The Western Australian (WA) housing market is expected to bounce back in the next 12 to 18 months, according to Urban Development Institute of Australia’s (UDIA) analysis, which was based on three decades of Australian Bureau of Statistics data.
UDIA WA Chief Executive Tanya Steinbeck said the institute monitored property market cycles in WA over the past 30 years and found that cycles in the state have spanned between 4.5 and 8.75 years, with an average length of five years during the period.
Realestate.com.au also reported that as part of the research, UDIA found an evident relationship between mining exploration expenditure and dwelling commencement figures, specifically since 2007.
UDIA examined ABS’ data on WA dwelling commencements, building approvals and dwelling finance commitments over the past three decades to compare the current market downturn with previous market cycles.
According to Steinbeck, there has been a notable two-year gap between a rise in mineral exploration expenditure and a corresponding uplift in dwelling commencement figures in WA.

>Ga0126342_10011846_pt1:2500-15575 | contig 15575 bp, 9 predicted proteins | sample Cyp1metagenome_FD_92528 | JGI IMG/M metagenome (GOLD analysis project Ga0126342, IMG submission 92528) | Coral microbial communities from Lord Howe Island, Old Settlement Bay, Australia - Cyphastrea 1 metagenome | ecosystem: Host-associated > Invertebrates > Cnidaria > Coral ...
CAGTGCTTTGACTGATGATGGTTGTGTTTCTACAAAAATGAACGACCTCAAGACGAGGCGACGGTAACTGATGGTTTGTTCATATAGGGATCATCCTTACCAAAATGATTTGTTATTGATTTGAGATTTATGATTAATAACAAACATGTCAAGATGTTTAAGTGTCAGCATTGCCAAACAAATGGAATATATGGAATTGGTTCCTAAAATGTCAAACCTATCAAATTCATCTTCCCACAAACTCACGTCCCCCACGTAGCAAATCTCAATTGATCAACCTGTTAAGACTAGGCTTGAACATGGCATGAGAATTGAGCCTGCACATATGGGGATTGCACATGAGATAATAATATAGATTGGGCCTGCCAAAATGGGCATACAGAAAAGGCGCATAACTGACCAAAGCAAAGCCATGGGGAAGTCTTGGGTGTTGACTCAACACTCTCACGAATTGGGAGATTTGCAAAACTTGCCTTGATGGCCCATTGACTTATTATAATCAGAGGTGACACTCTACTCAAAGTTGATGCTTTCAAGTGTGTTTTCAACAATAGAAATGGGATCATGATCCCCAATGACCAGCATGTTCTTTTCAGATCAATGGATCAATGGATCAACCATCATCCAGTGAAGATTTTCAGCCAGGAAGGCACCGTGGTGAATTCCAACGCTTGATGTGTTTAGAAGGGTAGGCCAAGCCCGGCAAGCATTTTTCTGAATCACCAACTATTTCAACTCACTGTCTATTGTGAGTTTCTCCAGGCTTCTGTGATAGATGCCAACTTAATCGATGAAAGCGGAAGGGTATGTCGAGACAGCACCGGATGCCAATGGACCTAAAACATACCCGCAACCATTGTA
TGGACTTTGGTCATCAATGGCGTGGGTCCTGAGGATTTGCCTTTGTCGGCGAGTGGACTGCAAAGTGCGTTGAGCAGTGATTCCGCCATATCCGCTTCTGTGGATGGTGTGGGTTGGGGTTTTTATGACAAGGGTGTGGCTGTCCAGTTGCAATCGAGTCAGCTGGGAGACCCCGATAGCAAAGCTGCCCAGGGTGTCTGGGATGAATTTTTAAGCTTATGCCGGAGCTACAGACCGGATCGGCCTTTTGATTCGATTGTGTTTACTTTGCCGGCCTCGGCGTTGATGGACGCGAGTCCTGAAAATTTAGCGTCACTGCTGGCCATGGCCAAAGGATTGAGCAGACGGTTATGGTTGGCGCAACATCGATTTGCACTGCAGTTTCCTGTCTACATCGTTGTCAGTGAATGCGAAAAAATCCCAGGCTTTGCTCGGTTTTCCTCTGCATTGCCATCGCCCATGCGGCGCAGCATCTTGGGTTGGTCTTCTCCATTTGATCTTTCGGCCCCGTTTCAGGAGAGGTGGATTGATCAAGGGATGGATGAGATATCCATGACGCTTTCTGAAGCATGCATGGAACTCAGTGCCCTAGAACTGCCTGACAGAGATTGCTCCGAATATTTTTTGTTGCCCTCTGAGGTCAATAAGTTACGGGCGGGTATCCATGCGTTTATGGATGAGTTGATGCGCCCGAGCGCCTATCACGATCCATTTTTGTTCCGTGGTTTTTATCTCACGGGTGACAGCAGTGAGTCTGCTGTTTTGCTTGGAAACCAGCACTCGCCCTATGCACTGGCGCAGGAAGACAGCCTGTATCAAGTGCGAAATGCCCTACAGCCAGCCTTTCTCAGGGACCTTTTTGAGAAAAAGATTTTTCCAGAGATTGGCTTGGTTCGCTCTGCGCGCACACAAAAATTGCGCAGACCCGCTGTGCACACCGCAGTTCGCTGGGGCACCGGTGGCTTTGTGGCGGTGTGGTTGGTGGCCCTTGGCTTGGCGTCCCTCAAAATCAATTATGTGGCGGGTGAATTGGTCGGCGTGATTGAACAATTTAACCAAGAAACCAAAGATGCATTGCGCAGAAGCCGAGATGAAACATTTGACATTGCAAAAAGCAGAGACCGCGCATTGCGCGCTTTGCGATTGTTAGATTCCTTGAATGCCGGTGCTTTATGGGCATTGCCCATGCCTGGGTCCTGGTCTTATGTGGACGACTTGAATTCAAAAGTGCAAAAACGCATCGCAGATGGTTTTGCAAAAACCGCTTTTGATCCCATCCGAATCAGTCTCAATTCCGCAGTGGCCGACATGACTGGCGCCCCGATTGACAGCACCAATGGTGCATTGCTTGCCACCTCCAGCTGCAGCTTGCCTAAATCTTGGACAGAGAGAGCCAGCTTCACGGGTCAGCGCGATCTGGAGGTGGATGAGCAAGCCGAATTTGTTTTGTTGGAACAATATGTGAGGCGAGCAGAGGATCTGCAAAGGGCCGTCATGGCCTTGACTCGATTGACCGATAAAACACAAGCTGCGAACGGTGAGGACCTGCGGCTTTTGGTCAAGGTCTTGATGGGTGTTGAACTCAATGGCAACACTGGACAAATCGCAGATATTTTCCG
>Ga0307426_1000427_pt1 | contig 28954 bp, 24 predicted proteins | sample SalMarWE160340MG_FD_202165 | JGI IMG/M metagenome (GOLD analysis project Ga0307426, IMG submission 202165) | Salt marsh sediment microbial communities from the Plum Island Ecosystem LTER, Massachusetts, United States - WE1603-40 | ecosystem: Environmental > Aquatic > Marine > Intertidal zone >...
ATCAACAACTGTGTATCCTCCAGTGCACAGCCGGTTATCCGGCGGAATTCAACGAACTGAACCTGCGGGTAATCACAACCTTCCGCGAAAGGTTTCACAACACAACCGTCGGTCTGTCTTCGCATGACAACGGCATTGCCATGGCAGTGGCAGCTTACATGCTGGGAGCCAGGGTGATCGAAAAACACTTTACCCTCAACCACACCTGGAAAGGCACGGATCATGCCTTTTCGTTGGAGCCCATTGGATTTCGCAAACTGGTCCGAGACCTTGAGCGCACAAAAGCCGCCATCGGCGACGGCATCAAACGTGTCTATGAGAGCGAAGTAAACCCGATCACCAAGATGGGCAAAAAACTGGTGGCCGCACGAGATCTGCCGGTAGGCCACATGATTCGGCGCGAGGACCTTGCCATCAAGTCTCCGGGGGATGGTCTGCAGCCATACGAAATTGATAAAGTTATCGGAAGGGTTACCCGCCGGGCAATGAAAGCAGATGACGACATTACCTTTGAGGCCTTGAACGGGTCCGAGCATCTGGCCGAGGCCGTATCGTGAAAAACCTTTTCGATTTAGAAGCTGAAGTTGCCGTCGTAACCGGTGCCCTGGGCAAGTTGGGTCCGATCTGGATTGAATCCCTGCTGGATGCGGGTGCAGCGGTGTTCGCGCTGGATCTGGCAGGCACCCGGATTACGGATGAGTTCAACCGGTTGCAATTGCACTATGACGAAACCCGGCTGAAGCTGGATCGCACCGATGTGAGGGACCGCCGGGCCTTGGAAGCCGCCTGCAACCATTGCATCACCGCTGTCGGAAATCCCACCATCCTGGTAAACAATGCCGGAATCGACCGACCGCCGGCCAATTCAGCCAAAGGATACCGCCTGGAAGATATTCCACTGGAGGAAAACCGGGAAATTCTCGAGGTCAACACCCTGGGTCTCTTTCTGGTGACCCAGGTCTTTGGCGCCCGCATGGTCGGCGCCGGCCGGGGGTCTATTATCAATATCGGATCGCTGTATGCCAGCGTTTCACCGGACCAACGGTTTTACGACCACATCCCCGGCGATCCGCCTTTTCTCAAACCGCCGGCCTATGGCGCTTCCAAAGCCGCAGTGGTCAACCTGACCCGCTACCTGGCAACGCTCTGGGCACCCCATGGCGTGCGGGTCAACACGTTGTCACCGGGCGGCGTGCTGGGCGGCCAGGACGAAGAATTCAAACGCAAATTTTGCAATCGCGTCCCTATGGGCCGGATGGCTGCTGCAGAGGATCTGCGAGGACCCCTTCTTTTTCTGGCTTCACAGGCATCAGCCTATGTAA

Basing on the current mineral exploration expenditure figures, UDIA estimated that the next market uplift will happen in the next 12 to 18 months.
Steinbeck also said that the next peak in dwelling commencements across the state is forecasted to occur between mid-2020 and 2022.
While the current downturn has lasted for a longer period than anticipated, it is well within the average time range of historical market cycles.
“The length of the current downturn is, in part, due to the 2014 peak being the highest on record across the data examined,” said Steinbeck.
Steinbeck said that the positive signs and timing of a recovery are good news for the property industry, which has a major impact on the health of the broader WA economy.
Steinbeck warned, though, that there are several factors that may affect the recovery. These include the banking royal commission, and possible changes to negative gearing and capital gains tax following the May federal election. Adding to this list is the still-unseen impact of the introduction of a foreign buyers surcharge last year.